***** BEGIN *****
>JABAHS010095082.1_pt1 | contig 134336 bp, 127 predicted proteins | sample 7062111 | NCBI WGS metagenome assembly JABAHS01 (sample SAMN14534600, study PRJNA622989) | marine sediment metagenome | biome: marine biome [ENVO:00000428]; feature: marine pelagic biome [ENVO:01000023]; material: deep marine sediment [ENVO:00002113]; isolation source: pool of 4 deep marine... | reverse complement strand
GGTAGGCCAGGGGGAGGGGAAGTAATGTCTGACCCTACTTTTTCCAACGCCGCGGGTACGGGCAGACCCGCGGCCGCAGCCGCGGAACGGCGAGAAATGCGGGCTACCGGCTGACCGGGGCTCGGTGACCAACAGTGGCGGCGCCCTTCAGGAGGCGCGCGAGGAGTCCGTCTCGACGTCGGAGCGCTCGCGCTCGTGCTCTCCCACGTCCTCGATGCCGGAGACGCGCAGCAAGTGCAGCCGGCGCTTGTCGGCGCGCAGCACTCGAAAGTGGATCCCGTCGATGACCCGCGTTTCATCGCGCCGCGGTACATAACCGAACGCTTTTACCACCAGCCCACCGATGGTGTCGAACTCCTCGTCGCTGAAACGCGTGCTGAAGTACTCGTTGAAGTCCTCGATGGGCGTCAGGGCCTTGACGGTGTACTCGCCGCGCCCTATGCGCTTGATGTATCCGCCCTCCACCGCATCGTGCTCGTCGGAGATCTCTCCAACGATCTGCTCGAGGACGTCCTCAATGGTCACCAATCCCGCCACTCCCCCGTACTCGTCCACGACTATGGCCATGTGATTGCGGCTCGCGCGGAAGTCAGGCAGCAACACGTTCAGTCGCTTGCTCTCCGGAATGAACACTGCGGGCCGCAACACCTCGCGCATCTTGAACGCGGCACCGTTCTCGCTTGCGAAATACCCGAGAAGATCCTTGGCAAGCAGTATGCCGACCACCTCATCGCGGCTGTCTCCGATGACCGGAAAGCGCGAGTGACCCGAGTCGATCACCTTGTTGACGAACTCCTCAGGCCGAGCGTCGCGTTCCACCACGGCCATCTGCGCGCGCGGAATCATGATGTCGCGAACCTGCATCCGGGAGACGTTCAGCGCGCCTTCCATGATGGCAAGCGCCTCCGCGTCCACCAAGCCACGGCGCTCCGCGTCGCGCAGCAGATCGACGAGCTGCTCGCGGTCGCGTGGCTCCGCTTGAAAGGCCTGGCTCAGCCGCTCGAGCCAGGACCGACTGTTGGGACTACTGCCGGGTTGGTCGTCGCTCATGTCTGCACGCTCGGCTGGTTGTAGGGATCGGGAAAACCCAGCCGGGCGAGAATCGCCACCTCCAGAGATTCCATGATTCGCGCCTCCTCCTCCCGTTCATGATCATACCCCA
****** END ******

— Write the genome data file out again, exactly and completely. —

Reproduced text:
>JABAHS010095082.1_pt1 | contig 134336 bp, 127 predicted proteins | sample 7062111 | NCBI WGS metagenome assembly JABAHS01 (sample SAMN14534600, study PRJNA622989) | marine sediment metagenome | biome: marine biome [ENVO:00000428]; feature: marine pelagic biome [ENVO:01000023]; material: deep marine sediment [ENVO:00002113]; isolation source: pool of 4 deep marine... | reverse complement strand
GGTAGGCCAGGGGGAGGGGAAGTAATGTCTGACCCTACTTTTTCCAACGCCGCGGGTACGGGCAGACCCGCGGCCGCAGCCGCGGAACGGCGAGAAATGCGGGCTACCGGCTGACCGGGGCTCGGTGACCAACAGTGGCGGCGCCCTTCAGGAGGCGCGCGAGGAGTCCGTCTCGACGTCGGAGCGCTCGCGCTCGTGCTCTCCCACGTCCTCGATGCCGGAGACGCGCAGCAAGTGCAGCCGGCGCTTGTCGGCGCGCAGCACTCGAAAGTGGATCCCGTCGATGACCCGCGTTTCATCGCGCCGCGGTACATAACCGAACGCTTTTACCACCAGCCCACCGATGGTGTCGAACTCCTCGTCGCTGAAACGCGTGCTGAAGTACTCGTTGAAGTCCTCGATGGGCGTCAGGGCCTTGACGGTGTACTCGCCGCGCCCTATGCGCTTGATGTATCCGCCCTCCACCGCATCGTGCTCGTCGGAGATCTCTCCAACGATCTGCTCGAGGACGTCCTCAATGGTCACCAATCCCGCCACTCCCCCGTACTCGTCCACGACTATGGCCATGTGATTGCGGCTCGCGCGGAAGTCAGGCAGCAACACGTTCAGTCGCTTGCTCTCCGGAATGAACACTGCGGGCCGCAACACCTCGCGCATCTTGAACGCGGCACCGTTCTCGCTTGCGAAATACCCGAGAAGATCCTTGGCAAGCAGTATGCCGACCACCTCATCGCGGCTGTCTCCGATGACCGGAAAGCGCGAGTGACCCGAGTCGATCACCTTGTTGACGAACTCCTCAGGCCGAGCGTCGCGTTCCACCACGGCCATCTGCGCGCGCGGAATCATGATGTCGCGAACCTGCATCCGGGAGACGTTCAGCGCGCCTTCCATGATGGCAAGCGCCTCCGCGTCCACCAAGCCACGGCGCTCCGCGTCGCGCAGCAGATCGACGAGCTGCTCGCGGTCGCGTGGCTCCGCTTGAAAGGCCTGGCTCAGCCGCTCGAGCCAGGACCGACTGTTGGGACTACTGCCGGGTTGGTCGTCGCTCATGTCTGCACGCTCGGCTGGTTGTAGGGATCGGGAAAACCCAGCCGGGCGAGAATCGCCACCTCCAGAGATTCCATGATTCGCGCCTCCTCCTCCCGTTCATGATCATACCCCA